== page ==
EYEAFRICA TV: Darfur, SUDAN:- UN refugee agency (UNHCR) said 250 people – including three humanitarian workers – have lost their lives in the clashes that started on 15 January in West Darfur province, and spread into South Darfur the next day.
A sharp uptick in intercommunal violence in Sudan’s Darfur region has forced more than 100,000 people to flee their homes in search of safety, including many into neighbouring Chad, the agency reported on Friday.
Boris Cheshirkov, a UNHCR spokesperson, told journalists at a regular press briefing in Geneva on Friday, that about 3,500 new Sudanese refugees have arrived in eastern Chad.
“These refugees – the majority of them women and children – have been hosted in four very remote locations that lack basic services or public infrastructure, where they have been sheltering under trees,” he said.
“Due to the COVID-19 situation, Chadian local authorities are directing the new arrivals to a transit site, where they will undergo quarantine before being relocated to an existing refugee camp, away from the border,” the UNHCR spokesperson added.
He said that the UN agency is rushing supplies to the area to respond to their needs, as well as mobilizing resources as part of an inter-agency
Authorities in the region have been attempting to contain the situation and have deployed security forces to the area but “severe gaps” in protection remain, according to the UN human rights office.
However, an “imminent risk” of further violence remains, in an environment “where decades-old ethnic and tribal tensions that were further stoked by the previous regime continue to fester”, OHCHR spokesperson Ravina Shamdasani said at the same briefing.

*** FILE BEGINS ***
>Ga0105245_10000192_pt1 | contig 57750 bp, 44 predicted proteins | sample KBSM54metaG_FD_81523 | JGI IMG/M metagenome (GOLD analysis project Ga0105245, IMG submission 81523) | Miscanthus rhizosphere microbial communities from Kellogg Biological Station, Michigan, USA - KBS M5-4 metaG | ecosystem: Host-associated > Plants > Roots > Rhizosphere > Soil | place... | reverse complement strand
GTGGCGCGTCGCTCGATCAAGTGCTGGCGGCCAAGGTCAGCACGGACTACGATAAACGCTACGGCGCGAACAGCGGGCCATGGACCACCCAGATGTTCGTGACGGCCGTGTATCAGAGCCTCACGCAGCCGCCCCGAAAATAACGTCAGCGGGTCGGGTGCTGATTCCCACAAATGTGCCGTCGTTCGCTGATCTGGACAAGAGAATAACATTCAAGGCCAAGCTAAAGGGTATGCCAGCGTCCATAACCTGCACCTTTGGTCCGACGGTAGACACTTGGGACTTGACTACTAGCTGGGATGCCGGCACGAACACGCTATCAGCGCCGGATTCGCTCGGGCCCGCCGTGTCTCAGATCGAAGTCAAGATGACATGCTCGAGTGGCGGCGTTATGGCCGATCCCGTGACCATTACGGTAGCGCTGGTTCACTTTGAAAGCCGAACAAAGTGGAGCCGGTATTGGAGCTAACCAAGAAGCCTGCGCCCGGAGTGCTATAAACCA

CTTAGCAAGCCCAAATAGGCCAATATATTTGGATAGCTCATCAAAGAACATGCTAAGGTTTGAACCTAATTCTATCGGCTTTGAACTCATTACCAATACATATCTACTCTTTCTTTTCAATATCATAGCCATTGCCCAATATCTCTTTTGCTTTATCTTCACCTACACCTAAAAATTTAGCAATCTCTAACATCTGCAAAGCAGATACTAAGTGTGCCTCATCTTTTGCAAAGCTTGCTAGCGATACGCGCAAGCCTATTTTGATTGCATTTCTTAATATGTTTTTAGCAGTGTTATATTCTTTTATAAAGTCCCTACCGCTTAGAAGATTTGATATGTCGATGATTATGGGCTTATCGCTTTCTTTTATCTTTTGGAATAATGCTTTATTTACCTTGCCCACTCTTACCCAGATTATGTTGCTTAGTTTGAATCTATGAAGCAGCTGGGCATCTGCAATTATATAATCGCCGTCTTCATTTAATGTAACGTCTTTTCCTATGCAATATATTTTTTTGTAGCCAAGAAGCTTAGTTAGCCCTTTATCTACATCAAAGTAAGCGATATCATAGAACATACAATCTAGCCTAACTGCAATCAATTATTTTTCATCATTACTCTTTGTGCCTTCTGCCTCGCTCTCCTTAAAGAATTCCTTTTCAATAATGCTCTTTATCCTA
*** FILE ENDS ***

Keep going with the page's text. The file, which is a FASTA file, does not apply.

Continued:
There are reports that local health facilities are unable to cope with the high number of casualties, she added.
The OHCHR spokesperson called on the Government of Sudan to protect of civilians as well as restore public order and the rule of law in Darfur.
She also called for thorough and effective investigations into the violence to bring the perpetrators to justice and “to break the cycle of armed citizens taking the law into their own hands to avenge attacks on members of their communities.”
Darfur, a vast region roughly the size of Spain and plagued by violence for years, was the site of a United Nations-African Union hybrid peacekeeping mission (UNAMID) that was deployed to protect civilians, facilitate aid delivery, and support efforts to address root causes of the conflict.
The mandate of UNAMID ended last year and it ceased operations on 31 December 2020, roughly two weeks before the latest round of violence.
The mission is currently drawing down, a process that includes repatriation of troops, their vehicles and other equipment; the separation of civilian staff; and the closure of its offices.